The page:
By the OSTP National Quantum Coordination Office

Every April 14th, scientists, international organizations, and government agencies around the world — including OSTP — mark World Quantum Day, an international, grassroots celebration of quantum science. April 14th — or “4.14” — marks the rounded first three digits of Planck’s constant, a value which sets the quantum scale.

Today, we reflect on the key role that quantum science has played in enabling modern technologies like solar panels, semiconductors, and medical imaging devices, its future role in critical emerging technologies like quantum computers, and the expanding career opportunities in this interdisciplinary field.

As part of World Quantum Day, the National Q-12 Education Partnership (Q-12), spearheaded by OSTP and the National Science Foundation (NSF), has engaged in several activities to connect K-12 students and teachers with quantum science, including:

  • “What YOU can do with quantum science, featuring LeVar Burton, Astronaut Josh Cassada, and more!” A new video released today to celebrate World Quantum Day 2023, narrated by Levar Burton (of Roots, Star Trek, and Reading Rainbow fame), addresses questions about quantum science from middle school students and teachers. It features professional quantum scientists and students from diverse backgrounds, and NASA astronaut Josh Cassada.
“What YOU can do with quantum science, featuring LeVar Burton, Astronaut Josh Cassada, and more!” A World Quantum Day 2023 video produced by the National Q-12 Education Partnership, spearheaded by OSTP and NSF, narrated by Levar Burton, and featuring NASA Astronaut Josh Cassada.
  • Quantum To-Go. The American Physical Society, in partnership with the National Q-12 Education Partnership, launched a new initiative called Quantum To-Go that connects practicing quantum scientists with K-12 and community college educators and students for virtual classroom visits and in-person lab tours. This initiative trains quantum scientists on best practices for explaining quantum science to young audiences.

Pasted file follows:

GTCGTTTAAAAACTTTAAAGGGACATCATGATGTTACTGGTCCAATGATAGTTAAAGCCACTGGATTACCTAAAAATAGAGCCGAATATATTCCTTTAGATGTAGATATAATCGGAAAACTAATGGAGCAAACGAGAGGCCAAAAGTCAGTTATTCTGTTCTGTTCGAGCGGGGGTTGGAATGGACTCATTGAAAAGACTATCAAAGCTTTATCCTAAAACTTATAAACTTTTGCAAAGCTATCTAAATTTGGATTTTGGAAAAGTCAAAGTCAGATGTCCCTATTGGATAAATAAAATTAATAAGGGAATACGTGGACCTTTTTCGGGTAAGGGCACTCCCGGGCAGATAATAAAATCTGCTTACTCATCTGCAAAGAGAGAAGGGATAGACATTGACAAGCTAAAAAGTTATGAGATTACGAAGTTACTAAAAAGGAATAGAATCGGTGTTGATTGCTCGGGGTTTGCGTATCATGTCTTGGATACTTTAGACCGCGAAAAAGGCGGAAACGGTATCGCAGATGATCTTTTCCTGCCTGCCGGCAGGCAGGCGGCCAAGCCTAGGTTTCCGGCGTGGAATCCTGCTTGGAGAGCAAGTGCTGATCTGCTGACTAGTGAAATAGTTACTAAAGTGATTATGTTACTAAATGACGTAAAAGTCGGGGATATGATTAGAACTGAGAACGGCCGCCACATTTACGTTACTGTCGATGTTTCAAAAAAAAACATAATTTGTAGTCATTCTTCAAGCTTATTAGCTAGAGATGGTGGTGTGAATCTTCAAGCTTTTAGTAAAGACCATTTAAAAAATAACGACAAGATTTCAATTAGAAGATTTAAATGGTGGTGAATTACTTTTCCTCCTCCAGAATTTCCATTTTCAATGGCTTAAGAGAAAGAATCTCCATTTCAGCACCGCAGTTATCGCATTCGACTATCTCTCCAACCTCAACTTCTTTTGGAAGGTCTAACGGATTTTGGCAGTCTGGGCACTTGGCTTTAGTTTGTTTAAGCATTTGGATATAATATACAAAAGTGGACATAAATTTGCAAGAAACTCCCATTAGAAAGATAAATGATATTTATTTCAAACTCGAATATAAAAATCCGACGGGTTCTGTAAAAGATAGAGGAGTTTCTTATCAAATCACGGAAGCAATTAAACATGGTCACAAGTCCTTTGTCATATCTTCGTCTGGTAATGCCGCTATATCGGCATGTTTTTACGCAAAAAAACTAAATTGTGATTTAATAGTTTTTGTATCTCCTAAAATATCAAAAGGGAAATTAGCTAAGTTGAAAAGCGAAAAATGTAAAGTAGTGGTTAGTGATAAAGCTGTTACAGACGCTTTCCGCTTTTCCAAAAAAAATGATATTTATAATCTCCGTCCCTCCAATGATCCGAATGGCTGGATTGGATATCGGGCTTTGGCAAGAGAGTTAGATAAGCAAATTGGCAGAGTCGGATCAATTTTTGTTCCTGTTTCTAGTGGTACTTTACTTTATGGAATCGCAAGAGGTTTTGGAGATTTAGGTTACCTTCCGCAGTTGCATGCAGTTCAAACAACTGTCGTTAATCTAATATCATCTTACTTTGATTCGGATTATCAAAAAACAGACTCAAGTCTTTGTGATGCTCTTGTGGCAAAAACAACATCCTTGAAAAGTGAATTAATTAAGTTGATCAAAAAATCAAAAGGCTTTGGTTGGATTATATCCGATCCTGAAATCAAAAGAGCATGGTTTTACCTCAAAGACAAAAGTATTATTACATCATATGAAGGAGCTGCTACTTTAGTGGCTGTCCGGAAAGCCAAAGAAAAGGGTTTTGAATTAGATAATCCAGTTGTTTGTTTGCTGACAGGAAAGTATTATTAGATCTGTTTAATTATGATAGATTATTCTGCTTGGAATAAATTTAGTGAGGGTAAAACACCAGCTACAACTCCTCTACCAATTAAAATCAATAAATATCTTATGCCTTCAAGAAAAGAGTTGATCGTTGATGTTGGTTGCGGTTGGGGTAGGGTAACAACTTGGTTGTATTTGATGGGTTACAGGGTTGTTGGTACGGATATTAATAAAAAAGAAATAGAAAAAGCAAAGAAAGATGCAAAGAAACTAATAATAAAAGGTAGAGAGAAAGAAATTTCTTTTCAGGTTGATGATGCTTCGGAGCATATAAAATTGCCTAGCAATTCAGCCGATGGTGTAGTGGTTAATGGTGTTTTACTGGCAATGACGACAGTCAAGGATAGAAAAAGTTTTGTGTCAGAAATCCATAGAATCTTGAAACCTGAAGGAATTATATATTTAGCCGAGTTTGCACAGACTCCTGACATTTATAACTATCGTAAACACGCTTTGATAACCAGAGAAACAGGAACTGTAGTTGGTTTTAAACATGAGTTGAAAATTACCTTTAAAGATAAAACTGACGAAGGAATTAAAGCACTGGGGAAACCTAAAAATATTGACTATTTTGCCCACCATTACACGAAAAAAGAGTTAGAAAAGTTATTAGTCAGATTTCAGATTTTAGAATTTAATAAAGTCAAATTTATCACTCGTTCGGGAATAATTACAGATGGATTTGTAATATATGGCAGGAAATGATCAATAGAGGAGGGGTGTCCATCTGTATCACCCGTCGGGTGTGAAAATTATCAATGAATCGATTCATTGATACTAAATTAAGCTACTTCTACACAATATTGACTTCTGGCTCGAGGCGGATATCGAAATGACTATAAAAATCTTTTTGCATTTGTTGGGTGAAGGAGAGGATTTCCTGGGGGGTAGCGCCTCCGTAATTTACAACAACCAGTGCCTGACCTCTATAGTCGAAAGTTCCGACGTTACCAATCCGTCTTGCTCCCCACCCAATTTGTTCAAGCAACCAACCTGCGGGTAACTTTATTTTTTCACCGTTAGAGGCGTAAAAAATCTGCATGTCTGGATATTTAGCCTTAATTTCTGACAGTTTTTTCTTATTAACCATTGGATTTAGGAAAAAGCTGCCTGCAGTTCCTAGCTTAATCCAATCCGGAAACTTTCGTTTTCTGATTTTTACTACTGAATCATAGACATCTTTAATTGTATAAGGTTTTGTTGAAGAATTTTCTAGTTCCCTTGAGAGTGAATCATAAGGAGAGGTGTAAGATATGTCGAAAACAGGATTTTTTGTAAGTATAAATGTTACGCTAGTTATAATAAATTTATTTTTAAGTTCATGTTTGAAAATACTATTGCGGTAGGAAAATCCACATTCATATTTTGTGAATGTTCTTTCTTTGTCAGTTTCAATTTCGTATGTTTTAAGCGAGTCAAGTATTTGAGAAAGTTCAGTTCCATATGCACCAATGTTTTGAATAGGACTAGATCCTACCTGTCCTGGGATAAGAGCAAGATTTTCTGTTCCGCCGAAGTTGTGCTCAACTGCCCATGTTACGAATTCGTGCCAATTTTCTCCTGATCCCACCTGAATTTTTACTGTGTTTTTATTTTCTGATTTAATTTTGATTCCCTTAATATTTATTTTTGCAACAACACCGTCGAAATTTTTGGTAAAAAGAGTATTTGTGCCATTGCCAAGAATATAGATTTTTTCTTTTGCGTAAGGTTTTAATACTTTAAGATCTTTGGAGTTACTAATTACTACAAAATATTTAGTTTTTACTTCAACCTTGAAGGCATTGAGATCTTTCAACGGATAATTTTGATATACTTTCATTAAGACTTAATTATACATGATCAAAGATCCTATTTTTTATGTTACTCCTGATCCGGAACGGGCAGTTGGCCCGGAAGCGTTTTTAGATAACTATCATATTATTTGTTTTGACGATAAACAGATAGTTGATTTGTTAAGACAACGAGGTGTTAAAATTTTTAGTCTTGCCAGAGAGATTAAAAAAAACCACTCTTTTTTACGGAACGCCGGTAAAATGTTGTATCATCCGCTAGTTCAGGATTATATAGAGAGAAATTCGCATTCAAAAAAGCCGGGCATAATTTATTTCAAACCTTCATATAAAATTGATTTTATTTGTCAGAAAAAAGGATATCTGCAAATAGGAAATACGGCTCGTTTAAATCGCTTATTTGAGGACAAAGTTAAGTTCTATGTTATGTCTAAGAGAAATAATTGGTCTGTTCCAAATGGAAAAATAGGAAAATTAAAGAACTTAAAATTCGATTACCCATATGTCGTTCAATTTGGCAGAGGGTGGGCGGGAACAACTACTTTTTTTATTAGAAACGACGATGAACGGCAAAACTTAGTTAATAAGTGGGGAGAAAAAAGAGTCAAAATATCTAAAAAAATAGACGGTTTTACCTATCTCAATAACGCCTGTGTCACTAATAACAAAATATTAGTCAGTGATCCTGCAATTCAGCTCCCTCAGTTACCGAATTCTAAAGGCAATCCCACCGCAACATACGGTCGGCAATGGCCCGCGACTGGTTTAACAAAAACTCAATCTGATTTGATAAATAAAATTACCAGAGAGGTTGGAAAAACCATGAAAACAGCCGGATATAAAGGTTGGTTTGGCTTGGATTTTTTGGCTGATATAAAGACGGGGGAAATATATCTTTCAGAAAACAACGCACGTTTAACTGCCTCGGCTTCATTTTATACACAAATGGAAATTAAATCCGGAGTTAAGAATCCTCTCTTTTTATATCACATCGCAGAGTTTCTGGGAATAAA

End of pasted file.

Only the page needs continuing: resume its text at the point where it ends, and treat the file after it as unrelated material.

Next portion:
• QuanTime. NSF, the Department of Energy (DOE), NASA and industry support QuanTime, a collection of free K-12 quantum classroom activities that can be completed in a single class period. Launched last year, educators now have three options for hands-on activity kits, six options for online activities, and three options for printable activities. This year’s activities became available today and will remain available through May 31st.

Today, the U.S. Government is also celebrating quantum advances and working to grow U.S. leadership and international collaboration, including:

  • Planck’s Constant Poster. The National Institute of Standards and Technology (NIST) has produced a printable 18”x24” poster about Planck’s Constant, a number that sets the size of the “quantum realm,” and for which April 14th was chosen to honor. In partnership with the American Physical Society, the poster will be sent to interested high schools across the country.
  • Graphics and Promotional Materials. OSTP and NIST created a flyer describing four ways that quantum scientists can get involved in World Quantum Day. NIST created a series of six graphics describing, “Where is Quantum in Your Everyday Life?” And the Department of Energy’s Oak Ridge National Laboratory created public domain graphics for World Quantum Day in a variety of aspect ratios.

We invite everyone to learn more about the role of quantum science in our daily lives and learn about the National Quantum Initiative. To get started, you can read this fact sheet or share images and videos from our quantum image and video gallery.

Happy World Quantum Day!


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